marcelem, why do You think that having an open intake is nice?
I'm reffering only to appearance, it looks much better for me. And in general having something open, not covered.
 

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Carb signal includes:

1. Instantaneous vacuum at that time.
2. Intake reversion/vacuum due to valve timing, exhaust system, rpm, throttle position, etc. It is complicated and every engine specification has an influence. Change any one item and carb signal changes.
3. Conditions outside of the mouth of the carb including standing reversion pulses, air turbulence, etc.
4. Factory intakes/exhaust try to damp down all of the influencing conditions so that carb tuning covers all situations.
5. Now, one can also take advantage of, say, a power spike that occurs at a high engine rpm with the modification of exhaust/intake system, but it usually is at the expense of power some where else in the power band.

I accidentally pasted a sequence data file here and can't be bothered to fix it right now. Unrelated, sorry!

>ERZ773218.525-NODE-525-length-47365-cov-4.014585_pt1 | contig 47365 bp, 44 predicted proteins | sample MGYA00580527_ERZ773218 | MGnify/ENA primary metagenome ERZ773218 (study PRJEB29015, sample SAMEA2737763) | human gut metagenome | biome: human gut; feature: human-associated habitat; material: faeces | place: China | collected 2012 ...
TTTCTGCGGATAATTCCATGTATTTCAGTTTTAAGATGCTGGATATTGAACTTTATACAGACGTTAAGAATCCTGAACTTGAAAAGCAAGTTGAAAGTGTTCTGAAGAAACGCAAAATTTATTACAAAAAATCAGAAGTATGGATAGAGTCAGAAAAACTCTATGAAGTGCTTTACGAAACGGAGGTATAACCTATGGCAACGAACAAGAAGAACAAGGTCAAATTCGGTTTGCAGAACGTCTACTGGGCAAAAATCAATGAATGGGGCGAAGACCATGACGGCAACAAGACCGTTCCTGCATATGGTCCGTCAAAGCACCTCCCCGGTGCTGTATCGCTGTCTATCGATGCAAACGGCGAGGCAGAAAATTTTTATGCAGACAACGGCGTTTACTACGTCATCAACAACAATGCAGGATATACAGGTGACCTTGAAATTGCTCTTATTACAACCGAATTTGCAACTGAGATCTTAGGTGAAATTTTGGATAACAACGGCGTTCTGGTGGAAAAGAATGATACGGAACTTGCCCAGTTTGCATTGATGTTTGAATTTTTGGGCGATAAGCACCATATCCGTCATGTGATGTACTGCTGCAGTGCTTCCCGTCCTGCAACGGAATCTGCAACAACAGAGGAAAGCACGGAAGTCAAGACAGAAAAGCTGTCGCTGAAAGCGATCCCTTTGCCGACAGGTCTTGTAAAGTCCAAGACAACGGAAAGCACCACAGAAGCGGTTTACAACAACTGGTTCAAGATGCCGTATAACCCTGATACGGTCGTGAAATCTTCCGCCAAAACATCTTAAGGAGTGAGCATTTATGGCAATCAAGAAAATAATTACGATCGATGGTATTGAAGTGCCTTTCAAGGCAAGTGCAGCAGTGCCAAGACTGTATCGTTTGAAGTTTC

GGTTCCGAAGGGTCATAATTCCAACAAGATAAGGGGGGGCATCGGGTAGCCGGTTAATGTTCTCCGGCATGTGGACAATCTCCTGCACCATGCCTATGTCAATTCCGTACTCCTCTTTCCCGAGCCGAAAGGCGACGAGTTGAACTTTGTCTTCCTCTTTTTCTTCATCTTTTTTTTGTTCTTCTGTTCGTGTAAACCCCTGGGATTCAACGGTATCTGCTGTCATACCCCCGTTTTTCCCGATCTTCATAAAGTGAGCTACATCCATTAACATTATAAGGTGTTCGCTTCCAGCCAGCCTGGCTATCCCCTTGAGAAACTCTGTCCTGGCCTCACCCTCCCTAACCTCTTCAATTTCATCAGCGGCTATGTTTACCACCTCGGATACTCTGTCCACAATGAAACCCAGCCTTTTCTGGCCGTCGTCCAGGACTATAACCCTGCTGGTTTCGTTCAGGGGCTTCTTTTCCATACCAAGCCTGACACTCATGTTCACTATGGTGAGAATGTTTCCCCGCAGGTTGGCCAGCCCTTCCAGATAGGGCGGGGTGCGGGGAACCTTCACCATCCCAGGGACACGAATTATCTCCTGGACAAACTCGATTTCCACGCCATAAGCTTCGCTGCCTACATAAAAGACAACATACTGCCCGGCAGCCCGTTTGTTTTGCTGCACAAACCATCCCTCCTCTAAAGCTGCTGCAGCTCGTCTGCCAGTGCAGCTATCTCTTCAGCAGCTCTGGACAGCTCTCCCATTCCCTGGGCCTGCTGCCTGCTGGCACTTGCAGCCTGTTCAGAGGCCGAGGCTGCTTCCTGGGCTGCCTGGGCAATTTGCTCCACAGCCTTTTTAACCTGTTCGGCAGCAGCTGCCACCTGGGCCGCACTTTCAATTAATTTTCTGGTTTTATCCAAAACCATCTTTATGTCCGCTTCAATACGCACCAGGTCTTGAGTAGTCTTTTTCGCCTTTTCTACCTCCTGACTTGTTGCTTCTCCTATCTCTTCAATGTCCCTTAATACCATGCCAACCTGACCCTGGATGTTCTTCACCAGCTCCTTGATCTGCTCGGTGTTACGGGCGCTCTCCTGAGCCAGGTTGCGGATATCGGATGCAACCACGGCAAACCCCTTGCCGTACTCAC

6. Motorcycles can be more difficult to dial in than cars because 1 or maybe 2 cylinders share a carb with little to no intake plenum, and this aggravates the situation.
 

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Let me give an example.
Carb signal has a major influence on carb slide position.

1. Remove air cleaner, start engine and bring up to 3000rpm and note slide position.
2. Then run down the road, bring up to 3000 rpm in high gear, start up a hill and note slide position.

You WILL see a difference. If you were to alter exhaust system, you again would see a difference in slide position.

So if you make a statement that 800's do not operate with carb signal, you better be able to back that up!
 

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That all is correct and true and nobody argues. The only problem is that people here (including me and seems like btom also) have never heard that those values and bunch of factors are called "carb signal" ;)